After the prologue (1:1-18), John turns to the testimony of John the Baptist. I reference only the chronology for this point. 1:19-28 seems to occur on one day. In 1:29, John (the disciple) mentions that it is now ‘the next day’ (which is the second day). He does the same in 1:35 (day three) and 1:43 (day four). However, at 2:1, John specifically mentions that it is ‘the third day.’ Unless John has returned to the day that occurs on 1:35-42, which seems unlikely given that he has his disciples with him at the wedding, that makes the day of the wedding day seven in the Gospel of John.
That the wedding happens on the seventh day is significant from the sign itself. Jesus turns water into wine. However, the water was contained in ‘six stone water jars set aside for Jewish purification.’ The wine that Jesus makes is considered superior to the wine that had been previously served. In other words, on the seventh day, Jesus uses six Jewish water-pots to make new wine to replace old wine. The symbolism is fairly obvious: John seems to be suggesting that the Old Testament covenant is, on its own, incomplete or imperfect. It is this covenant that is fulfilled by Jesus–the new wine–on the seventh day, the day of completion. However, he works out of and through the Old Covenant. Rather than breaking the water pots, he uses them for a different purpose–to manifest his own glory (see 4:11). As he says in John 4:22, ‘salvation is from the Jews.’
I take it, then, that ‘seven’ is a significant number in the Gospel of John and signifies completion or fulfillment. This has obvious implications for the nature of the seventh sign. Originally, this made me consider the resurrection the ‘seventh sign.’ Jesus offers his final authentication of his authority through the fulfillment of the Old Testament covenant was my thought. Now I am in a textual quandry, as I remain persuaded that the resurrection is a sign while also persuaded by Dr. Kostenberger. If Dr. Kostenberger is correct, then the seventh sign is still a fulfillment or completion–it is simply the completion of the signs themselves (and the penultimate prophetic symbol of Jesus’s own resurrection).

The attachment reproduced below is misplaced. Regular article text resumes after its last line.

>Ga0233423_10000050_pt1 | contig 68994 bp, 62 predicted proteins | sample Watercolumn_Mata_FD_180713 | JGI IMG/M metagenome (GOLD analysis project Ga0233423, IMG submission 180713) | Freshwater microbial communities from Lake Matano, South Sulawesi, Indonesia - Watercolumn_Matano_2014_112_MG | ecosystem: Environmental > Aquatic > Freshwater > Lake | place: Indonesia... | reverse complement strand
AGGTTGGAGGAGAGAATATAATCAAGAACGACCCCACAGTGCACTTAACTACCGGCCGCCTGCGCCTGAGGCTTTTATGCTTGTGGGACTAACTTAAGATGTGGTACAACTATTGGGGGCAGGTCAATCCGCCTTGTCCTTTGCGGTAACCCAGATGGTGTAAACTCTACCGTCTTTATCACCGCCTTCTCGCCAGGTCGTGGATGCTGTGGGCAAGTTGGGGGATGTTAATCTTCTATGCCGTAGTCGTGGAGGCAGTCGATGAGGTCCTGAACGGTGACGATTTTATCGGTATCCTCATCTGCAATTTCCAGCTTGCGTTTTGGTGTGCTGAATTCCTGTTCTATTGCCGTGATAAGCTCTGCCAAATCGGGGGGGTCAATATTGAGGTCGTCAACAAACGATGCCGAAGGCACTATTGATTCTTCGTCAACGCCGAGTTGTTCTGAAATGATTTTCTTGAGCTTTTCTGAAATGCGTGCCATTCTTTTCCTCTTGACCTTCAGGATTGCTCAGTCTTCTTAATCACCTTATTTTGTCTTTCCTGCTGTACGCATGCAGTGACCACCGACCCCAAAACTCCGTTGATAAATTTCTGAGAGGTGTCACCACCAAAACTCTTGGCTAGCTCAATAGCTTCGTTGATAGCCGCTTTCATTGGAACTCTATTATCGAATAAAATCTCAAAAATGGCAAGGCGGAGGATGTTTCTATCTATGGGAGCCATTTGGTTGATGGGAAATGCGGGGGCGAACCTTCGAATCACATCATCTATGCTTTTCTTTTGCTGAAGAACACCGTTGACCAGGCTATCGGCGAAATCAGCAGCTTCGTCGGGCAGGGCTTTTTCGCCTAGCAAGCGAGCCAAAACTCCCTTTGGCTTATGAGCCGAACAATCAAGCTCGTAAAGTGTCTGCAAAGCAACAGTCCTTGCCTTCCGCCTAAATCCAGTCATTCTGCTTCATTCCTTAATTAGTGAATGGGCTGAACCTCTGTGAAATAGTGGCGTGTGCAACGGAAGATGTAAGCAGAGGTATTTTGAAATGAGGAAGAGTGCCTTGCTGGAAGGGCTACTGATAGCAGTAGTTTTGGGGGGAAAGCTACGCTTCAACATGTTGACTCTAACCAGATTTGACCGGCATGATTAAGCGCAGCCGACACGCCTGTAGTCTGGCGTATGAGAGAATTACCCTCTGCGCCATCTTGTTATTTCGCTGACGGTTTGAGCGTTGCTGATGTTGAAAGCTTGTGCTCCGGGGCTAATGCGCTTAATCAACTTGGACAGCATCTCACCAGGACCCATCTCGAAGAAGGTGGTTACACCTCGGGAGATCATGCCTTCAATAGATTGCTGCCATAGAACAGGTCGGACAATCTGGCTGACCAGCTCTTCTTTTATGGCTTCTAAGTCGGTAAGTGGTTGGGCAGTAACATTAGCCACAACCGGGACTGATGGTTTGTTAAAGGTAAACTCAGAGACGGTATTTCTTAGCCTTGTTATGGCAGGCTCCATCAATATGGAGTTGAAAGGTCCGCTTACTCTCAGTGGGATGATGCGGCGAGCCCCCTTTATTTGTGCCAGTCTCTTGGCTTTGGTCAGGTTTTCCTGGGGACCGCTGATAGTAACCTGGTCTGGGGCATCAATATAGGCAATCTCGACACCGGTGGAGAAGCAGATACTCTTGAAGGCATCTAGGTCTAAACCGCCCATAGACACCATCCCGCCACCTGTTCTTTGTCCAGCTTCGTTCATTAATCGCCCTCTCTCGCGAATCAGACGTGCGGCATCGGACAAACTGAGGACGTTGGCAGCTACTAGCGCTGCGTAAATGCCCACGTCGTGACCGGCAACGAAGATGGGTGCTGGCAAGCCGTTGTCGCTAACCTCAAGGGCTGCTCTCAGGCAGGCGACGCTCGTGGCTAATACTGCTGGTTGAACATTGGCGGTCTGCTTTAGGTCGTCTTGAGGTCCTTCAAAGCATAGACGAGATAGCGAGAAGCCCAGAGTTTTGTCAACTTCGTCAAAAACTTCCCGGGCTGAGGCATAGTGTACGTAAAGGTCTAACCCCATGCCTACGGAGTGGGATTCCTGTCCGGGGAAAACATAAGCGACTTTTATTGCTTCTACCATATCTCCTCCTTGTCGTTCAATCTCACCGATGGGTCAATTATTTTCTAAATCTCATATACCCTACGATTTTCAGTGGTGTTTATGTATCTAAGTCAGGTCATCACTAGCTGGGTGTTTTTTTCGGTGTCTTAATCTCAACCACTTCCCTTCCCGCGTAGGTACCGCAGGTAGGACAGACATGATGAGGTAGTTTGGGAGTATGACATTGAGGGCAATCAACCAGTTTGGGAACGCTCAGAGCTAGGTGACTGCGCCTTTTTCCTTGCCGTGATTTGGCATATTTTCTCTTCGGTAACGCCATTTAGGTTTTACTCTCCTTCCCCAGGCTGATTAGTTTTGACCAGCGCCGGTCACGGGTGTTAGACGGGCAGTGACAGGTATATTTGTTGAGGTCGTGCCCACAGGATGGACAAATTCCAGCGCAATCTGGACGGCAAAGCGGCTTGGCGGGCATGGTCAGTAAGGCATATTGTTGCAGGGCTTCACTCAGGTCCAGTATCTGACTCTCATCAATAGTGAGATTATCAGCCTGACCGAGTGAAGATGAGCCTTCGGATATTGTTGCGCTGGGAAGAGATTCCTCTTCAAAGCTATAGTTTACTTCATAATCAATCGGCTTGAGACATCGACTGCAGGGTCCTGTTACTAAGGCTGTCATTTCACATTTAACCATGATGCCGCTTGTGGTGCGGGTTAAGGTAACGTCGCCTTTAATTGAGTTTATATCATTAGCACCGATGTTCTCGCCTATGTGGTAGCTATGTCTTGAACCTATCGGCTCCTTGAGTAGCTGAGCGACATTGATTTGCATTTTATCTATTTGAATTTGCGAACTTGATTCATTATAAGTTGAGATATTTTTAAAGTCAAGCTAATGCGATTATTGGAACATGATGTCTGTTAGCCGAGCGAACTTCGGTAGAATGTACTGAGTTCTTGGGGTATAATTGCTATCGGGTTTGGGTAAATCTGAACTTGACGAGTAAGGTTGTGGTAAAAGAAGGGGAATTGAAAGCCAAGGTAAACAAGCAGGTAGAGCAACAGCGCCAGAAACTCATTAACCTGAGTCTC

Hence, I have further reflection to do about the number of signs in John. The implications are significant. If there are actually eight verifiable signs, then that raises the question of why John would depart from what I think is an obvious numerological pattern in John. I have guesses as to why he might do this, but few clear answers.
Part of my project has been to demonstrate some of the subtleties of John’s Gospel. In this, I think I have succeeded.
*Kostenberger claims that the resurrection cannot be a sign because the “resurrection is the reality to which the signs point.” However, this conflates the nature of ‘signs’ and ‘symbols.’ While some of the signs in John’s gospel are ‘symbolic,’ they do not all seem to meet this requirement. Whereas the feeding of the 5000 might be viewed as symbolic of his death and resurrection, the healing of the officials’ son does not fit this qualification. In identifying ‘signs’ in John’s Gospel, it seems crucial to identify a criterion that extends across all six (or seven). ‘Symbolic’ fails to meet this requirement.
Secondly, Kostenberger’s contention that the ‘signs’ in John are preliminary in nature rests upon the concept that signs are ‘symbol laden.’ However, the healing of the official’s son does not seem (to this untrained eye) symbol laden. This means that the criterion ‘public action to authenticate authority’ (which includes symbol laden and miraculous events) opens the door for post-resurrection ‘signs’ (since they are overtly public, authenticating actions).